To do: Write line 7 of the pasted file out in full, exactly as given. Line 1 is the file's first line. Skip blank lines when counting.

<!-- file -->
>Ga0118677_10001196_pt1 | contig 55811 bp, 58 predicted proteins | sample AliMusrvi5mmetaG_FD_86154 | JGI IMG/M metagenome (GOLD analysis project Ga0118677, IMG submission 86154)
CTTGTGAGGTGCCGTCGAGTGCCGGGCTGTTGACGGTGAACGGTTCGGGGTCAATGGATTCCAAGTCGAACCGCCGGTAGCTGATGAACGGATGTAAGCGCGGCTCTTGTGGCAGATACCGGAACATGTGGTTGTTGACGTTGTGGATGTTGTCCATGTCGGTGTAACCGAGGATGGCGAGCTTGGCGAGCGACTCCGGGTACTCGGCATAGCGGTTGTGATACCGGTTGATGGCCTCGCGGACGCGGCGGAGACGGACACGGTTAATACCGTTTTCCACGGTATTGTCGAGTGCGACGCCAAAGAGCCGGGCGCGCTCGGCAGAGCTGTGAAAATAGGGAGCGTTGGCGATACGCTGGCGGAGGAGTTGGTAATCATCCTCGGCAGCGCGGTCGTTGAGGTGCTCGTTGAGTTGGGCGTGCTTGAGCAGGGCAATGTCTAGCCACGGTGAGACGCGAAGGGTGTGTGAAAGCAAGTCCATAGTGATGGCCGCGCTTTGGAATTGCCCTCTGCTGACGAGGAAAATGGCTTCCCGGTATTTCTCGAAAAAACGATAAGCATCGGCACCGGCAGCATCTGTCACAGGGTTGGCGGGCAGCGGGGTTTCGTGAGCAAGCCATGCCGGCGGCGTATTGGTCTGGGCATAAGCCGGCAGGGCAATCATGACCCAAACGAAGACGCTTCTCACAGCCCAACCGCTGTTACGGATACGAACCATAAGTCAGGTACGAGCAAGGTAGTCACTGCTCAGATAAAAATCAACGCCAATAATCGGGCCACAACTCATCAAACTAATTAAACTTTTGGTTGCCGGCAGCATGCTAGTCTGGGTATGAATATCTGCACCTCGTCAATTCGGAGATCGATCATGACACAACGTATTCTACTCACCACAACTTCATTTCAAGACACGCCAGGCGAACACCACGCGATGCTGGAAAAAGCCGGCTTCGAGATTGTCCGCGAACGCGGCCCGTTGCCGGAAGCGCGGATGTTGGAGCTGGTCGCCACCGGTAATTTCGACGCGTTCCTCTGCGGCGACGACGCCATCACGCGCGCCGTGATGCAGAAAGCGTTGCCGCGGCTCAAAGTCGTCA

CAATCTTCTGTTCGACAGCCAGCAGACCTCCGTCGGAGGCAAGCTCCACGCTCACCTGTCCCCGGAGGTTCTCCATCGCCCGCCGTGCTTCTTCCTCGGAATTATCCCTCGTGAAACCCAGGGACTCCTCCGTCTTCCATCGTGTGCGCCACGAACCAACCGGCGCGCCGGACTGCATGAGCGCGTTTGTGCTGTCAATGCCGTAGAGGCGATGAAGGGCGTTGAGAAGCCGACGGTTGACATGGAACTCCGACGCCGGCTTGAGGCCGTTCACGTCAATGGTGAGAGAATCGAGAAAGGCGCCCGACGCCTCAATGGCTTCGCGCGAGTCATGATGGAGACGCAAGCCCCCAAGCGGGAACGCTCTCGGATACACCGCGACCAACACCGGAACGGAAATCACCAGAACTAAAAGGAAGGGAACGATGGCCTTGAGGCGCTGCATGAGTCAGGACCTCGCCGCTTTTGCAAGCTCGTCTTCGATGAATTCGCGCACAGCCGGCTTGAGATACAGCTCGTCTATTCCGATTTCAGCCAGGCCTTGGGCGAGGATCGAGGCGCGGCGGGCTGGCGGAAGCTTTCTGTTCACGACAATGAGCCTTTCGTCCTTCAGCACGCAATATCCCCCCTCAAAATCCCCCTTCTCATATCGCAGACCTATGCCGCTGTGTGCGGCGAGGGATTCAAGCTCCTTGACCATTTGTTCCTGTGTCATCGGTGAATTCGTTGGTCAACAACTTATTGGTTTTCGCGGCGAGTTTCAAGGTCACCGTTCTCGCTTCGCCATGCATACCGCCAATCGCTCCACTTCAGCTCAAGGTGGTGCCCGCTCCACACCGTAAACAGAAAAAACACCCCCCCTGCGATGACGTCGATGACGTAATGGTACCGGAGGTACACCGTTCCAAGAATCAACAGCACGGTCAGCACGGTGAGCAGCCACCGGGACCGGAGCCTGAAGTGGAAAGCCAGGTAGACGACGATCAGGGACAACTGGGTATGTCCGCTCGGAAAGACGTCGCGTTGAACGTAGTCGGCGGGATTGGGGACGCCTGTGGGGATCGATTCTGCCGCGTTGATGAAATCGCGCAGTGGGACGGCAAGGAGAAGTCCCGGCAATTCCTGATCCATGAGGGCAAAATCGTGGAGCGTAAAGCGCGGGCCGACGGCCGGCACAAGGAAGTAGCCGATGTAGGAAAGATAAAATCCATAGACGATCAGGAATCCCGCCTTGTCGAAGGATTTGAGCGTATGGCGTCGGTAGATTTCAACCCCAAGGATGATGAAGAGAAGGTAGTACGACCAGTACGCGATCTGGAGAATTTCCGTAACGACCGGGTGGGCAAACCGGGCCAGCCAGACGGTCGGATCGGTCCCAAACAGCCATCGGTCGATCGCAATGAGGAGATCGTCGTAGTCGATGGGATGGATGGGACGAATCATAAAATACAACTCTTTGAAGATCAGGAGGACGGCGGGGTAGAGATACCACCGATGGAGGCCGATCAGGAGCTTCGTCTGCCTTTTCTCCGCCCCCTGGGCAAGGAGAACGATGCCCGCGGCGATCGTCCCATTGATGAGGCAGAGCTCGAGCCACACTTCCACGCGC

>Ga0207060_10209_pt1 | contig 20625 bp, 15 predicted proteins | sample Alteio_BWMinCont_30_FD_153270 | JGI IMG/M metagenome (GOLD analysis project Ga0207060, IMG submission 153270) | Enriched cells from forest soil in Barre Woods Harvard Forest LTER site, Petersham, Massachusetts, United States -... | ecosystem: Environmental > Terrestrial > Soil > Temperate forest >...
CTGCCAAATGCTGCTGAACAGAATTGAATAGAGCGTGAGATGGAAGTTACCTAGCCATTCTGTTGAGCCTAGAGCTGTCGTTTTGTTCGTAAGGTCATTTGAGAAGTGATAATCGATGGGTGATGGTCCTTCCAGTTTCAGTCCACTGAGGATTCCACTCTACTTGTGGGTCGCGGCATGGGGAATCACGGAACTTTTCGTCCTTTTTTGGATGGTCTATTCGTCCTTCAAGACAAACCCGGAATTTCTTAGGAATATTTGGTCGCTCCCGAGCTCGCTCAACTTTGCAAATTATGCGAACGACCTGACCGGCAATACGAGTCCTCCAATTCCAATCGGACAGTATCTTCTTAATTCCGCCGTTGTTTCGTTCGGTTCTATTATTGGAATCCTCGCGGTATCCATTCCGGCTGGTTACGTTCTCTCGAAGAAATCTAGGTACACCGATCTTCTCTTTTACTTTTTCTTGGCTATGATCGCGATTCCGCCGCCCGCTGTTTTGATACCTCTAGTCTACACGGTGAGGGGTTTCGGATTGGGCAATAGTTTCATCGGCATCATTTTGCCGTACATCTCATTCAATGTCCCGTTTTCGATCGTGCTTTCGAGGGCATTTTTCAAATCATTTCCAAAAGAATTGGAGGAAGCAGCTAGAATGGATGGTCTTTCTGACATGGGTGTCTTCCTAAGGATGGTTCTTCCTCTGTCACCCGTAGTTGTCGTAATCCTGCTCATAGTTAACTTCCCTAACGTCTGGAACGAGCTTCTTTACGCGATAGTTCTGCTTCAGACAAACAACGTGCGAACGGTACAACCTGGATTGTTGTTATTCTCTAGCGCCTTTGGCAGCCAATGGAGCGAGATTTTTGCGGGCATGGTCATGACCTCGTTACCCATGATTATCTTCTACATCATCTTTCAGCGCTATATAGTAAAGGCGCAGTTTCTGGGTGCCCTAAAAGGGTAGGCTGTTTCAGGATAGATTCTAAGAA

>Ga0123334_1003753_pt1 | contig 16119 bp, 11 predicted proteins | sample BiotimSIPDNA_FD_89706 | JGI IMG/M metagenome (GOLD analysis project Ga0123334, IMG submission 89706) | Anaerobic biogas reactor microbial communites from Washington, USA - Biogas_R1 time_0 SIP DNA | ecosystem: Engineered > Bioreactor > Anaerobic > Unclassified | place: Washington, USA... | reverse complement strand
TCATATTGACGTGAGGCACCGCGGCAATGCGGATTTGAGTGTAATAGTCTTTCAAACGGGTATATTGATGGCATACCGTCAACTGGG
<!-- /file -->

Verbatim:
TCATATTGACGTGAGGCACCGCGGCAATGCGGATTTGAGTGTAATAGTCTTTCAAACGGGTATATTGATGGCATACCGTCAACTGGG